Bangladesh: A study on its radical Islamism and plight of free-thinkers

Bangladesh emerged as an outcome of “Bengali Nationalism”, formed to overthrow the hegemony of West Pakistan and to end the latter’s attempt of economic exploitation, religious regression and dominance over the “Political Voice” of the former. The crux of the national movement leading to its separation from Pakistan was the restoration of their lost glory and implementation of secularism, socialism and democracy as the state’s ideology, restricting religion to private sphere. Also one of the aims of liberation struggle was the revival of the cultural and linguistic heritage, which was lost somewhere, under their western wing’s (present day Pakistan) rule. However, after the murder of its first-elected Prime Minister, Sheikh Mujibur Rehman and overthrow of his government, the state saw the entrance of Islam based ideology, adopted by the new military government, snubbing out the ideas of socialism, secularism and free-thinking, questioning customs and practices, in and out of religion.

The ideology of setting up a government and society based on the religious ideas of its former western wing gradually led to the rise of radical Islamization, where various radical groups came into existence, identifying themselves as the extension of the radical and terrorist outfits of Pakistan, Afghanistan and other middle-eastern Islamic states. These radical groups are leading the state towards ‘intolerance’ and ‘bigotry’, attacking the ideas of secularism and the practice of free-thinking and striking persons, who they consider as committing ‘blasphemy’ towards Islam (Habib, 2015).

This article deals with the current scenario of liberal free-thinkers and the role of radical Islamist groups in silencing them.

Jamaat-e-Islami and its ideology

Jamaat-e-Islami, (JEI) is the most popular radical group of Bangladesh and a former political party which was barred by the Sheikh Hasina government from contesting in elections in 2013. The institution plays a crucial role (assisted by Pakistan) in posing extremist ideas in the state. During the liberation war of 1971, the Jamaat-e-Islami formed various factions under its assistance, which created havoc and extreme violence in the state and also attacked numerous free thinking intellectuals (Hossain, 1989). The government of Ziaur Rehman, establishing military rule, encouraged the jamaat group to exercise its radical Islamism ideology freely, putting them on political center-stage and showing compassion towards its leaders. Since then, the JEI have operated actively on the soil of Bangladesh from entering politics to opening its students’ wing (Islamic Chhatra Shibir), which includes various academic personalities (Banu, 1994). Most of its members come from madrassas, universities and colleges who have connections with radical outfits of other inner-state (harkat ul-jihad Bangladesh, Jagrata Muslim Janata, etc.) and from other countries (Pakistan, Malaysia, Middle-east, etc.). This ideology of Islamic Chhatra Shibir (ICS) resulted in silencing the free-thinkers in Bangladesh for their liberal views and questioning some of the facets of Islam.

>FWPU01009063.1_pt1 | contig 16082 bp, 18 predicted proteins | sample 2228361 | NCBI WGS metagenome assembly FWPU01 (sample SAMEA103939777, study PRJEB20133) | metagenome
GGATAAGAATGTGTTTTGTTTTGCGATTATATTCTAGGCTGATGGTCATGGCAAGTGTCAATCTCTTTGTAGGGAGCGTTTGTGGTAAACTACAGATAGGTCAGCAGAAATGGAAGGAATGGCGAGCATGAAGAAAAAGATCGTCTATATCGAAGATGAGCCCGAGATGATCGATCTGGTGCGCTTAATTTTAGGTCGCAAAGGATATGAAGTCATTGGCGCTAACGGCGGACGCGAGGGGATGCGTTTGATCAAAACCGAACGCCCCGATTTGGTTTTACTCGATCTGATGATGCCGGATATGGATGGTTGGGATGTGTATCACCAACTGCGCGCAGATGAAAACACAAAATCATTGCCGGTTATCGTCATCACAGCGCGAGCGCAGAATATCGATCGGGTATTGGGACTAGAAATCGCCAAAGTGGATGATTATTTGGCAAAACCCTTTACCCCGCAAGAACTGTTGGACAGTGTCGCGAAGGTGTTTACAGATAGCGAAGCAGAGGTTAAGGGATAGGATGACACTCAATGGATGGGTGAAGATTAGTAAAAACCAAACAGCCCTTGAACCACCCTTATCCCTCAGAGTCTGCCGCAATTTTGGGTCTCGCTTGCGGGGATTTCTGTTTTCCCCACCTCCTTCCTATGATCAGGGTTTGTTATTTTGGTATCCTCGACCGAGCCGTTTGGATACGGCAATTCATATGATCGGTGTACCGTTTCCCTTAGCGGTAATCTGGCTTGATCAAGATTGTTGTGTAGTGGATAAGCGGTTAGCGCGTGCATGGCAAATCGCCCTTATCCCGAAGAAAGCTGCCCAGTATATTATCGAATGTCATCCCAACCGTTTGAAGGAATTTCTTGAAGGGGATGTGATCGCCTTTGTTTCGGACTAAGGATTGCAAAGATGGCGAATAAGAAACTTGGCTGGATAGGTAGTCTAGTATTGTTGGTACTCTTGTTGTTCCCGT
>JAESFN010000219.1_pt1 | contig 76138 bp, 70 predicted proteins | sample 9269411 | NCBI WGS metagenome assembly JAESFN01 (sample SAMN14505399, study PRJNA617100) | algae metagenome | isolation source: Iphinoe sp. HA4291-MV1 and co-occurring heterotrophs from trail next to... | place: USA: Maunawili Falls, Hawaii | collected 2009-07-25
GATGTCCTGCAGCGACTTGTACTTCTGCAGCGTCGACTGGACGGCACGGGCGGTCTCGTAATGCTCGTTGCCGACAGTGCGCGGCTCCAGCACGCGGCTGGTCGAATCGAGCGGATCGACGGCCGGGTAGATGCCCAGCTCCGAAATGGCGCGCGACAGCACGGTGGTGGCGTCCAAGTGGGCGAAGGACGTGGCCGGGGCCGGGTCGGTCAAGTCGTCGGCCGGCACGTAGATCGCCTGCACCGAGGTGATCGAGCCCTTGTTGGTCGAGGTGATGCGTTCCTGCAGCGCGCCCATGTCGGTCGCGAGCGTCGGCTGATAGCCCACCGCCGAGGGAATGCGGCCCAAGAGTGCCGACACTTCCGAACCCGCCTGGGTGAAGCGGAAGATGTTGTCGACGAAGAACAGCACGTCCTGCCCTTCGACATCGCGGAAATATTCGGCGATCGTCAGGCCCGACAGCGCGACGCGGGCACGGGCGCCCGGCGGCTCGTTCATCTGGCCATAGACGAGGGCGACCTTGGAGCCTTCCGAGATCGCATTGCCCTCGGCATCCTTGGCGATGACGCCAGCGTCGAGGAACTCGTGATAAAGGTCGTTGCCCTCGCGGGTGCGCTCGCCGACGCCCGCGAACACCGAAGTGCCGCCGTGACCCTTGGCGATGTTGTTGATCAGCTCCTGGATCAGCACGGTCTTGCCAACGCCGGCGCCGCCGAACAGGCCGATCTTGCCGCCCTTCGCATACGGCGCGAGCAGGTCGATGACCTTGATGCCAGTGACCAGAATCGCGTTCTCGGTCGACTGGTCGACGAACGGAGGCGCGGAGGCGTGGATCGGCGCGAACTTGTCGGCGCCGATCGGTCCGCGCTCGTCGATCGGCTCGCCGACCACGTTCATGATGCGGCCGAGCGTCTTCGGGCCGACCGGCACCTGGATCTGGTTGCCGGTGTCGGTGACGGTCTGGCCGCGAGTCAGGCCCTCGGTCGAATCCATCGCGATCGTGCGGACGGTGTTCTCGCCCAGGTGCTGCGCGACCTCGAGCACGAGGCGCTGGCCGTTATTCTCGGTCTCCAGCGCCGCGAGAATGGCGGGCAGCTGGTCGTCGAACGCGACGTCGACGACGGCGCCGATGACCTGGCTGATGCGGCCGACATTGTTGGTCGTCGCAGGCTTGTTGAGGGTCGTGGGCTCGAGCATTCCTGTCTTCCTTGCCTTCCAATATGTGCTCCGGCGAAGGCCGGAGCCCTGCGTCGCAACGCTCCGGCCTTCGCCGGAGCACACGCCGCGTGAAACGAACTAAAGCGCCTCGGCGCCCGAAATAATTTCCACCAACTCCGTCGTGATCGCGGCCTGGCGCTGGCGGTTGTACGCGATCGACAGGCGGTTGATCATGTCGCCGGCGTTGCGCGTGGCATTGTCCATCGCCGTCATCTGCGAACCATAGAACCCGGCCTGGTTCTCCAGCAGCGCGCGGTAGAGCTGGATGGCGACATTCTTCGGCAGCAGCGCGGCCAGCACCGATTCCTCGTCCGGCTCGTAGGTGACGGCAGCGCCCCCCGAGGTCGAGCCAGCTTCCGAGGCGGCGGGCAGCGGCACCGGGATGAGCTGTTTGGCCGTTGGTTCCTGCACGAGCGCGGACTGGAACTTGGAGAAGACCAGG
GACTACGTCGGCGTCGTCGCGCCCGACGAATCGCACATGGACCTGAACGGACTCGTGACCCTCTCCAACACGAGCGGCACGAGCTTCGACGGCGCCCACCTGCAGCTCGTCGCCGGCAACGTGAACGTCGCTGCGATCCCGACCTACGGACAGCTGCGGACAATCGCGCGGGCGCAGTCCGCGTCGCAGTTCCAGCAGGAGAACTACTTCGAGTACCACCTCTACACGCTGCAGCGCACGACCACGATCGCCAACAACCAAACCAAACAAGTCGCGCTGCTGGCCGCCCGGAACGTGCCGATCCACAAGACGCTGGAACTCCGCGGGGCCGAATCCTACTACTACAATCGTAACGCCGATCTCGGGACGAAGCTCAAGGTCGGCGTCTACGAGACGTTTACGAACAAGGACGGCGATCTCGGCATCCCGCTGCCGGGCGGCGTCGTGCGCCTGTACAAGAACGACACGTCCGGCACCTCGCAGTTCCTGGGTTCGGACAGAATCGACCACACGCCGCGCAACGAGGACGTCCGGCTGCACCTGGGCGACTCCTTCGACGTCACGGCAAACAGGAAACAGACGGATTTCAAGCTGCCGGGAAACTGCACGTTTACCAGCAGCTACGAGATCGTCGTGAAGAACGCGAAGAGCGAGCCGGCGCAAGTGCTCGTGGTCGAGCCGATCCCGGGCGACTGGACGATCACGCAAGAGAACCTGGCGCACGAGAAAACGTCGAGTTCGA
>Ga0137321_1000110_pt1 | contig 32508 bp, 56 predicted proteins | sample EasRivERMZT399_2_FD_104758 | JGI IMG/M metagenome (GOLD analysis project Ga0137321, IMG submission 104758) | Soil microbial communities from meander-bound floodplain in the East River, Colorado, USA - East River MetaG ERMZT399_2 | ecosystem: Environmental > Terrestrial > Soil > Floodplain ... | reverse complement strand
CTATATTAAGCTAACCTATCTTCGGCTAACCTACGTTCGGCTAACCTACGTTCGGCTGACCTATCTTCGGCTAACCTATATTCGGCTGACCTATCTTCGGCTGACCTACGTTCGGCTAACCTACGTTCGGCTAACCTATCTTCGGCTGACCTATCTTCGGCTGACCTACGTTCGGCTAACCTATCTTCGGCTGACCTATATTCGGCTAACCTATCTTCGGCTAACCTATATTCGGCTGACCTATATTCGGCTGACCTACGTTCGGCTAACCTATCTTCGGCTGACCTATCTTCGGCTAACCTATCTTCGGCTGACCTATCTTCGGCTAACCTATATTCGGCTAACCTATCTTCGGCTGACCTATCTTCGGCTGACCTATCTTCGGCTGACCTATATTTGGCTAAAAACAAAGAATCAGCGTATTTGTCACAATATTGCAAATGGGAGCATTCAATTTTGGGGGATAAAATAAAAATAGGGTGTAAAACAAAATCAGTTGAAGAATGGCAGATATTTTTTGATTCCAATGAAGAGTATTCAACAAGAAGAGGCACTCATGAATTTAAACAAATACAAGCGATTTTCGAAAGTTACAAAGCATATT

Plight of liberal thinkers

Bangladesh as a nation sought to establish its lost glory of culture and language, which is why it struggled to become an independent nation, shedding its connection with its western wing. Though it was considered and partitioned as a part of Pakistan, yet there was no boundary or language or cultural similarity between the two, except the religion i.e. Islam. Bangladesh was more connected to Bengali language and culture than to Urdu or cultures existing in its western counterpart, which was influenced by the Arab and Middle Eastern world (Islam, 1987; Ziring, 1992). Also, the existence of various religious cults such as Buddhism and Sufism since the advent of Islam in the 13th century contributed in the rise and establishment of liberal and pluralistic society (Rahim, 2007). These ideas of liberalism, pluralistic co-existence, and connection and fondness towards Bengali culture and language led to the formation of a secular thinking among people. It also distanced them from following radical Islam and thus criticizing the blind faiths and customs of the religion.